Son Volt's Travel Guide to Five Bizarre Tour Stops

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Courtesy photo
Son Volt is heading down the highway with a new album in tow, Honky Tonk, but instead of lamenting still waters and beatnik poets, Jay Farrar and company have gone strictly Bakersfield, even naming a track after the legendary country-music mecca.

Yep, Farrar has gone back to his roots mixing steel guitar and fiddle, the kind of music that's good for sucking down beers while drinking away broken hearts.

And if you happened to take a gander at Music Editor Chris Gray's shame, shame on Galveston post, in which he wondered if Honky Tonk's "Seawall" was written about the island city at the end of 45 southbound, um, nope, Farrar says it wasn't.

Before Honky Tonk, the last thing Farrar did was put Woody's Guthrie's long-lost journals to music on New Multitudes, an album he did last year with My Morning Jacket's Jim James and Centro-Matic's Will Johnson. (Those fans on the Wilco/Billy Bragg bandwagon will remember Mermaid Avenue in a similar vein.)

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Now Farrar has added author to an already crowded resume. His new book, Falling Cars and Junkyard Dogs, is a collection of vignettes, from his home-grown heroes (Willie Nelson and Townes Van Zandt, to name a few), to a propaganda piece dubbed "Dialectic of Country and Communism," which explores the history of country music filled in with photographs of a life spent touring the blacktops of the good ole U.S. of A.

Speaking of open roads, the sun is out and nature is calling, and we thought what better way to explore the highways and byways of backwoods Americana than a firsthand look at the weirdest, most-missed opportunities that have plagued Son Volt during their on-again, off-again stint as a band. Here's the pitch, straight from Farrar himself:


5. Columbia, Mo. (Early 1990s)
"If you didn't spend all your money at the Elvis is Alive museum on the way there, then you could live and breathe the American Constitution through the 2nd and 21st Amendments at the "Liquor, Guns and Ammo" store near the Blue Note club."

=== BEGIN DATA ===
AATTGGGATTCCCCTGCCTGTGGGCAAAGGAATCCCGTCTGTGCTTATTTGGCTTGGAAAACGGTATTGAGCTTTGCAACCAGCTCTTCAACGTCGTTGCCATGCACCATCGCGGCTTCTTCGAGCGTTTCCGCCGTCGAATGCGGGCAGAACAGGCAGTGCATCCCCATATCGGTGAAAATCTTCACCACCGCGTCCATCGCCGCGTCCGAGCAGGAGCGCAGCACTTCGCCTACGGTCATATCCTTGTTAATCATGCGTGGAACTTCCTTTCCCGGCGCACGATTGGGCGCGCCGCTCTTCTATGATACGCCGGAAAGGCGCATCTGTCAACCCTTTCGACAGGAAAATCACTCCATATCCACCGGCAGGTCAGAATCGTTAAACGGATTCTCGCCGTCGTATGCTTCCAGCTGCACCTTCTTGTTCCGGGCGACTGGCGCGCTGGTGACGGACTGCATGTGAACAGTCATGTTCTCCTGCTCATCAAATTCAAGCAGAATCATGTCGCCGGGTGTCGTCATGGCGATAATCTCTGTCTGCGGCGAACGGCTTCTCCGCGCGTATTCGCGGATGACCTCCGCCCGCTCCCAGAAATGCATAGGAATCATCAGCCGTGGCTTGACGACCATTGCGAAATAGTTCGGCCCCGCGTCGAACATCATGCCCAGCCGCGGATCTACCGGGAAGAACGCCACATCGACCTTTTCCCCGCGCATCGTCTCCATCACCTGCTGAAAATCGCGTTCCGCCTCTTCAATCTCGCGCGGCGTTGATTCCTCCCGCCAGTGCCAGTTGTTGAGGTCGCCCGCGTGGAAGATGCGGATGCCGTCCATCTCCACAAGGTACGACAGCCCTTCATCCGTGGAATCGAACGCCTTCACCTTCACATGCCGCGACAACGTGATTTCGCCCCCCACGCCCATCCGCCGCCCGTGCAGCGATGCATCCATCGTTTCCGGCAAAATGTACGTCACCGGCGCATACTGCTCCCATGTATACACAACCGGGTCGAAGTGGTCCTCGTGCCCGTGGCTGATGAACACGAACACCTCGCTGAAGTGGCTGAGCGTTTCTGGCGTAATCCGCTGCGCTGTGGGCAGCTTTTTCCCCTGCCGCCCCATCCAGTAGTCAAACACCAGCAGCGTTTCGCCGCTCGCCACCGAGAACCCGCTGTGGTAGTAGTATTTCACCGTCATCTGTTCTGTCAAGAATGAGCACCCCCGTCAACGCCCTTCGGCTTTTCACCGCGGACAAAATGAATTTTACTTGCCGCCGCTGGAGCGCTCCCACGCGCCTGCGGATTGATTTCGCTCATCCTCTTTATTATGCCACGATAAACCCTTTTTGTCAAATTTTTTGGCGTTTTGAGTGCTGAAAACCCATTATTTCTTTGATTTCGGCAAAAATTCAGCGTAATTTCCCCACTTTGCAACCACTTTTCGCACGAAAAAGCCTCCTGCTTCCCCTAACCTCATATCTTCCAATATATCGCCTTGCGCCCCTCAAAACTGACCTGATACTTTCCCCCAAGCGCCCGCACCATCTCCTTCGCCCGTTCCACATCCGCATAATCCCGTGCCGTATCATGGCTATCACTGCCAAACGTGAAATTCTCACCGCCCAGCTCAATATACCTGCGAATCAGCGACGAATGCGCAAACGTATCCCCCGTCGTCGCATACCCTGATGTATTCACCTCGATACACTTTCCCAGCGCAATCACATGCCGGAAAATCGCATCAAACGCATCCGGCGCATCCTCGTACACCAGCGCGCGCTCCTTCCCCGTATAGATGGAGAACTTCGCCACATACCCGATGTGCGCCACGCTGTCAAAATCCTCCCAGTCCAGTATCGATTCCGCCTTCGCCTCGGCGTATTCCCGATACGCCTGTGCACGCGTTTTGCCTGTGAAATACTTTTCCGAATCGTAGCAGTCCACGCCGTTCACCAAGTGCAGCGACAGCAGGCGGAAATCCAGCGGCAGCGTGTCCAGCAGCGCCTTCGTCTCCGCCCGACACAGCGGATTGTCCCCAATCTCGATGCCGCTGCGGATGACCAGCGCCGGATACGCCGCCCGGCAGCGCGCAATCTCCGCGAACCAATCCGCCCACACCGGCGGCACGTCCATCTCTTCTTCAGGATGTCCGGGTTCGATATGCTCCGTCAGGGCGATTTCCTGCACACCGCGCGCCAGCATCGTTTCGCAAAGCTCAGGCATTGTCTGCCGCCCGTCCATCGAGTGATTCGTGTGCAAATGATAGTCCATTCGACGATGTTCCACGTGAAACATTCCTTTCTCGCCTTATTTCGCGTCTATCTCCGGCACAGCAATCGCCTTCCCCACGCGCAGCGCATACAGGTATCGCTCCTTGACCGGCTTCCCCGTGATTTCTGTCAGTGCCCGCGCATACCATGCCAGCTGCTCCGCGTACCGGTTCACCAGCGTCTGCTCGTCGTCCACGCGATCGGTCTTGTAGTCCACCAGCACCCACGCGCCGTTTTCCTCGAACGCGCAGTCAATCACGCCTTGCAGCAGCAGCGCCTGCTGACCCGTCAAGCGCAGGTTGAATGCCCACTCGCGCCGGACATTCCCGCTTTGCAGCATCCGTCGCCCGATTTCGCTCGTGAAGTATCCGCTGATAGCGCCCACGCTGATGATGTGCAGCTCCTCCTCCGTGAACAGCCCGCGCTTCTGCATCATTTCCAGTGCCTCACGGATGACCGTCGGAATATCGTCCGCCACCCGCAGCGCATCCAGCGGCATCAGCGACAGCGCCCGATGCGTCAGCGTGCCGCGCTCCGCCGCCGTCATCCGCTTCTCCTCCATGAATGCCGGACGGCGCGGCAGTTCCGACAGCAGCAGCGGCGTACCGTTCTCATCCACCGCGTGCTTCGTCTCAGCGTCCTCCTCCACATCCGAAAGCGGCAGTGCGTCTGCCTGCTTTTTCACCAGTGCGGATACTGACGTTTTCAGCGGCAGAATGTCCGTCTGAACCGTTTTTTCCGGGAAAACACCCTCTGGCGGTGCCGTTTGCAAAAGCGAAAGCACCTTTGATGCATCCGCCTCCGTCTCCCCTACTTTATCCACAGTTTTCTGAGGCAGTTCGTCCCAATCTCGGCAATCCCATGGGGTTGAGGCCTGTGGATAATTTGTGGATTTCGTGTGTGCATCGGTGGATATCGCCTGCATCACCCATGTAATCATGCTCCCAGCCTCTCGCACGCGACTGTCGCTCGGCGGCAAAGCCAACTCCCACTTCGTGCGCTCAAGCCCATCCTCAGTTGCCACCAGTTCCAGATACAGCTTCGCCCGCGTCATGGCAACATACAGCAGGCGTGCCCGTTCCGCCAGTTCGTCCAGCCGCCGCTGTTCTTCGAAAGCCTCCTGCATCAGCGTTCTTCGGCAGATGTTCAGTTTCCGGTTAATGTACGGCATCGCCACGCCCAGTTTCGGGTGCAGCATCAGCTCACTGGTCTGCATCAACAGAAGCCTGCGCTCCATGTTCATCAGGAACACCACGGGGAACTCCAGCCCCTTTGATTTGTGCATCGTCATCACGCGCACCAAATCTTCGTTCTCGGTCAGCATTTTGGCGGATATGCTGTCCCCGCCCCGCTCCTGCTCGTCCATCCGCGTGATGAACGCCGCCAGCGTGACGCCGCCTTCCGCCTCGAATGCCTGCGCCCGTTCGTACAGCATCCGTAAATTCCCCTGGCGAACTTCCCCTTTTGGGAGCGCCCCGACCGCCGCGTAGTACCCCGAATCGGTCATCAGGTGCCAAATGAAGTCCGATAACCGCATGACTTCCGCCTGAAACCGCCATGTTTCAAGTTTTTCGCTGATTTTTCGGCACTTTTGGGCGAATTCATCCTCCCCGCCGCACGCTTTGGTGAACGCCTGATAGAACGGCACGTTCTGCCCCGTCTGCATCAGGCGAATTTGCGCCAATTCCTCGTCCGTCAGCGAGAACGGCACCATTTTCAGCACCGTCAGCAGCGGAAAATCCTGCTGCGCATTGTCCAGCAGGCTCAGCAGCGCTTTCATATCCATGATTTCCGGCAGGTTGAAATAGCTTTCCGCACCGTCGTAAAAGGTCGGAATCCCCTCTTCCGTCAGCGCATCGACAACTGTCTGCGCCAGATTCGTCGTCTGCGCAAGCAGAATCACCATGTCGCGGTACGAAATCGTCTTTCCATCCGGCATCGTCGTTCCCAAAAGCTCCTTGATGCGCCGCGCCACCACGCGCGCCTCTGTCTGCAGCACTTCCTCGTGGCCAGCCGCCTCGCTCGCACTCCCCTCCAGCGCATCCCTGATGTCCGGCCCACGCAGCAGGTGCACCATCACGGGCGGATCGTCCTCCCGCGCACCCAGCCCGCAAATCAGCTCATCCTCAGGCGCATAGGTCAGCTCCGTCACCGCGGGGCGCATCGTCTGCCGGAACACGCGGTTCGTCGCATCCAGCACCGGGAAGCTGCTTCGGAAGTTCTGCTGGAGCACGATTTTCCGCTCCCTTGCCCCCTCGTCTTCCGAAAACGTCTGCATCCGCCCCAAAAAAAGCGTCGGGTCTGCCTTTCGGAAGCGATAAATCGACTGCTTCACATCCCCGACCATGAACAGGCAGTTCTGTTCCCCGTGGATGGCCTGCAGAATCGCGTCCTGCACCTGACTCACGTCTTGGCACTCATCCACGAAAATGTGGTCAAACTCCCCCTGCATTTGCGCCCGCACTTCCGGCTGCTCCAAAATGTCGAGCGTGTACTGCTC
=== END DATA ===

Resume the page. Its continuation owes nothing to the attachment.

We probably wouldn't have made it past the Elvis museum.


4. St. Louis
"Baseball, Beer, Blues, Bavaria, Bridges, Brain Sandwiches, Bosnia, BBQ, Billikens and Bocce."

Say no more, but um, Brain Sandwiches?


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3. Miami, Okla.
"Son Volt was pulled over by the local police in Miami, Oklahoma, on suspicion of taking photos inside a Taco Bell," he says. "Has anyone EVER taken a photo inside a Taco Bell?"

Not yet, but we're definitely adding this to the ole bucket list.


2. South of Dallas
"While killing time, I decided to take a photo of a plexiglass smoking box outside of a praline factory," he says. "It was plexiglass on all sides, with a red Eames chair inside for employees to sit and light up. I was told to leave by an employee. I never figured out what was so top-secret -- the pralines in production or the plexiglass smoking box with the red Eames chair."

Probably didn't want anyone building a plexiglass box of their own. We're downloading plans now.


1. Houston
"Always keep your head up," Farrar advises. "I walked right past Willie Nelson in a hotel parking lot. Maybe I was preoccupied thinking about the chord changes to one of his songs. Possibly 'Night Life.'"

Got that Houston? Keep your head up when out walking.


Son Volt performs 10 p.m. Thursday at the Continental Club, 3700 Main. Tickets -- if there are any left -- are available through Sig's Lagoon.



Location Info

Map

Continental Club

3700 Main, Houston, TX

Category: Music


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